Starlite Festival 2017 - The Licensing Saga

STARLITE FESTIVAL 2017 - THE LICENSING SAGA

On the night of 3 August 2017, following the Gypsy Kings concert at the Starlite Marbella Festival, the Starlite Lounge area was unexpectedly closed at 2am, as local police had been requested by the town's Mayor to enforce licenced opening hours. (Opening hours for bars are till 2am, and 3am Friday and Saturday.)

This act was widely reported in local and national press. The Starlite Marbella organisers had already complained about the lack of Town Council support, and had announced that they were seriously considering moving the 2018 edition of the festival (subtly renamed "Starlite Festival - Marbella") to another location in Spain. The Marbella Mayor stated they have full support, as long as their activities are within the law. Read on for the background.

What is the Starlite Festival?

The beginnings

Following the successful Starlite Gala at Villa Padierna Hotel in 2010,the organisers proposed to the town council to use the deserted Naguëles Quarry as the venue for a month-long festival of concerts, the Starlite Festival, along with a disco lounge.

Naturally, the then-Mayor Angeles Munoz (PP) was supportive, and when the subject of a late music licence arose, presumably it must have been brushed over, and one assumes the Town Council agreed to find a way round it. At the time, the quarry was deserted except for some gypsies using it to collect scrap metal. A nominal canon of 7,000€ a year was set. The first festival at the quarry auditorium was a success,in spite of make shift lounge and dining facilities. 

The second year, the lounge area was improved, becoming a disco under the stars, open from midnight to 6am.  The lounge element was important to the festival atmosphere, and probably the financial success depended on it. Whilst complaints about music noise and traffic with the lack of a nightclub late licence had been raised by some Nagüeles residents and other Marbella nightclubs owners, the Marbella Town Council had never intervened. In fact, they even issued special nightly permits. The festival organisers claim the month-long event has an economic impact locally of 80 million euros, in addition to employing 800 people, albeit temporarily.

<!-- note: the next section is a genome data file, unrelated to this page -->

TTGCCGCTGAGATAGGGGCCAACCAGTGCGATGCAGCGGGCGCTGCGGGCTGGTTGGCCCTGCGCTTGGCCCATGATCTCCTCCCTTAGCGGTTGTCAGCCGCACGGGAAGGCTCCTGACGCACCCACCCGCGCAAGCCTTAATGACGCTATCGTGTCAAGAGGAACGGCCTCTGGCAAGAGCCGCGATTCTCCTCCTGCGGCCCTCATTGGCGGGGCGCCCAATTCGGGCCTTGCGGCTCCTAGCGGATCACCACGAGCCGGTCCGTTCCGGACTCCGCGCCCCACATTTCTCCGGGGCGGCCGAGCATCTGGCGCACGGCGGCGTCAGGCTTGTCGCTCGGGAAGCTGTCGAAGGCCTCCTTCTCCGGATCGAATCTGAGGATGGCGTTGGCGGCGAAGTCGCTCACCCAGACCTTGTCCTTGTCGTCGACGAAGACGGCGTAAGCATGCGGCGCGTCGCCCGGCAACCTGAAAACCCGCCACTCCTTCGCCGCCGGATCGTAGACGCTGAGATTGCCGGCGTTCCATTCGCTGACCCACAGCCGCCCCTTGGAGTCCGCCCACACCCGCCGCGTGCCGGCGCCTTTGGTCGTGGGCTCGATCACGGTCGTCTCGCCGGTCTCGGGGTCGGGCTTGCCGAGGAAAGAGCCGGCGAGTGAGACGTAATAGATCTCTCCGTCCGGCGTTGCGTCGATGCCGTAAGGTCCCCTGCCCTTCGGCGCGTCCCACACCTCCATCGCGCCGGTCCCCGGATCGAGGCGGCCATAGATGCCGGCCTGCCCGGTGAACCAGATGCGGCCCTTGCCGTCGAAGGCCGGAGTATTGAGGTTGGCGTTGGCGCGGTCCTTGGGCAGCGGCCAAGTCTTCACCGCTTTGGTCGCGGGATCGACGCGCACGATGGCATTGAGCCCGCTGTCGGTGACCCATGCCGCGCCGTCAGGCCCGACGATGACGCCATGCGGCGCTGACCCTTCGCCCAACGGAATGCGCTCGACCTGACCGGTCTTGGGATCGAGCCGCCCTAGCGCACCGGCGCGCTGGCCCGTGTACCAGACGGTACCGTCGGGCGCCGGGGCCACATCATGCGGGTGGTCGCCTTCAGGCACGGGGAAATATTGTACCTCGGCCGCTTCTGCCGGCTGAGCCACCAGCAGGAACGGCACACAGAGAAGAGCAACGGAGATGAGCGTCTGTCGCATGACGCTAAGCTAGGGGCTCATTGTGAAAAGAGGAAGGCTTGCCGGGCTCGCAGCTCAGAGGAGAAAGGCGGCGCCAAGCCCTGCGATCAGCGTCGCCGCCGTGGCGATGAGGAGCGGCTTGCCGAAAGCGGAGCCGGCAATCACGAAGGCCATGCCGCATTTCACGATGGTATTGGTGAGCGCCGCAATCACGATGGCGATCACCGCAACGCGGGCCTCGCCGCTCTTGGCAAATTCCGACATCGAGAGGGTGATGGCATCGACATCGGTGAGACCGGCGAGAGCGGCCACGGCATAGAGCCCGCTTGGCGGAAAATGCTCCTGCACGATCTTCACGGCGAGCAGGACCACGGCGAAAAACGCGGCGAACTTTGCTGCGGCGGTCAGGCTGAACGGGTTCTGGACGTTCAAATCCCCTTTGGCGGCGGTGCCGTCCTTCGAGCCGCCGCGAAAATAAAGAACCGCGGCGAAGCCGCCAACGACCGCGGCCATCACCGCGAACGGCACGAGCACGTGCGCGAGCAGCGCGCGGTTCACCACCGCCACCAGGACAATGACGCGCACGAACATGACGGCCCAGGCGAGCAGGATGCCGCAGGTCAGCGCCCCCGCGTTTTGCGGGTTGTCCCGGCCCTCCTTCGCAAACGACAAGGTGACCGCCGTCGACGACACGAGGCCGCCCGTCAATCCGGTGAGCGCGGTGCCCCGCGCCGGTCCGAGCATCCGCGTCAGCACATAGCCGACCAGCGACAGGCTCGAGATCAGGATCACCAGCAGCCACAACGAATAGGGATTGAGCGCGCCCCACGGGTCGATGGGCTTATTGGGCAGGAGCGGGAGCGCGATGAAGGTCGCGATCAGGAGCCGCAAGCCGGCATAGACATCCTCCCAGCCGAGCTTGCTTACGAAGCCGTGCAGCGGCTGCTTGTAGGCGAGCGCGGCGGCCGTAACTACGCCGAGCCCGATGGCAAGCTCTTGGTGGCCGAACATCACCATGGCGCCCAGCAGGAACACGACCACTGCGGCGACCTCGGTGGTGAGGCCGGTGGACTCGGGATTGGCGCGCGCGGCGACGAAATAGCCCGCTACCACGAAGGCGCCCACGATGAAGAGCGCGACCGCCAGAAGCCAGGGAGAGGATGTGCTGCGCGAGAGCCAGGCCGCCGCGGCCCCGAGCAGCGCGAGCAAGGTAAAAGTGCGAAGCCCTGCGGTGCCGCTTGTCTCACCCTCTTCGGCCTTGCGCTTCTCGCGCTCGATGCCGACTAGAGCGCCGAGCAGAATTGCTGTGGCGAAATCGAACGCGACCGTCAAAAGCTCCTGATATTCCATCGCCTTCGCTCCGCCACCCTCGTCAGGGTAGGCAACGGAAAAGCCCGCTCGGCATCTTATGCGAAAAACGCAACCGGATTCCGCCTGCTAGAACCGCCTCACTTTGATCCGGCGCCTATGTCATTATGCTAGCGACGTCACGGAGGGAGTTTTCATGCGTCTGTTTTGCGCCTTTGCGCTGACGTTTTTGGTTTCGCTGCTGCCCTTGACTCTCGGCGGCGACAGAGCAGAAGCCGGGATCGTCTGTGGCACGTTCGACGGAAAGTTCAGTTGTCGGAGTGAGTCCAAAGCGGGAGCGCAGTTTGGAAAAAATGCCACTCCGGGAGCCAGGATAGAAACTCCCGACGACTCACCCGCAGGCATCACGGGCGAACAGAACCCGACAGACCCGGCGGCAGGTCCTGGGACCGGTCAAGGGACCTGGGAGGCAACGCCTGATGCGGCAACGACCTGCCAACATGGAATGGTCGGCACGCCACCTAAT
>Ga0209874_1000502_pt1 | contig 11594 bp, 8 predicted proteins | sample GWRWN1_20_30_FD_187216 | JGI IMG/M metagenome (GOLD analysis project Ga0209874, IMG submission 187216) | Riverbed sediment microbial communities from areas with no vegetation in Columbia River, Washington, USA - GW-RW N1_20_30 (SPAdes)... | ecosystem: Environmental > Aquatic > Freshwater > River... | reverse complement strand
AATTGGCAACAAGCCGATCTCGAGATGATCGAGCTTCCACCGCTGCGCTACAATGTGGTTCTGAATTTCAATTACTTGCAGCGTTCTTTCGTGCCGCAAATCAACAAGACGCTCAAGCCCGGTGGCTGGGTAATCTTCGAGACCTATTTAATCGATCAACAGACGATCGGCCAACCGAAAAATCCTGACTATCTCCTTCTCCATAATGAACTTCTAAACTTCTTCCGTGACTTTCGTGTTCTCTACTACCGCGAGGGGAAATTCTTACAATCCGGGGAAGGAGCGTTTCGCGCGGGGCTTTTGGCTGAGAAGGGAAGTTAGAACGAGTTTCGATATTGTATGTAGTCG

It was not possible for the council to simply issue a general permit. The Junta de Andalucia dictates that all entertainment must finish at 2am in Andalucia, however certain discos do have late licence to 6am, but but they must be closed and sound-proofed. The quarry, as part of Nagüeles park, had passed from the state to the Junta de Andalucia (regional government) in 1991 and was leased back to the council to use for 25 years. No permanent construction of any sort was permitted.

Political changes in Marbella

After the local elections in 2015 the Marbella council changed, and Pepe Bernal (PSOE) became Mayor, ruling with a complicated coalition of four left-wing parties, including two 'Costa del Sol Sí Puede' (Podemos) councillors who openly oppose certain aspects of the Starlite Festival. 

Lawyer Marco Arafat - a founding member of Podemos Marbella - San Pedro, although not a councillor, made various legal representations to the Town Council about Starlite in 2016. According to Arafat, "The only authority that intervened' was the then head of the local police José Andrés Montoya who was "relieved of his post after raising infraction acts against Starlite to comply with the law". (El Confidencial Marbella)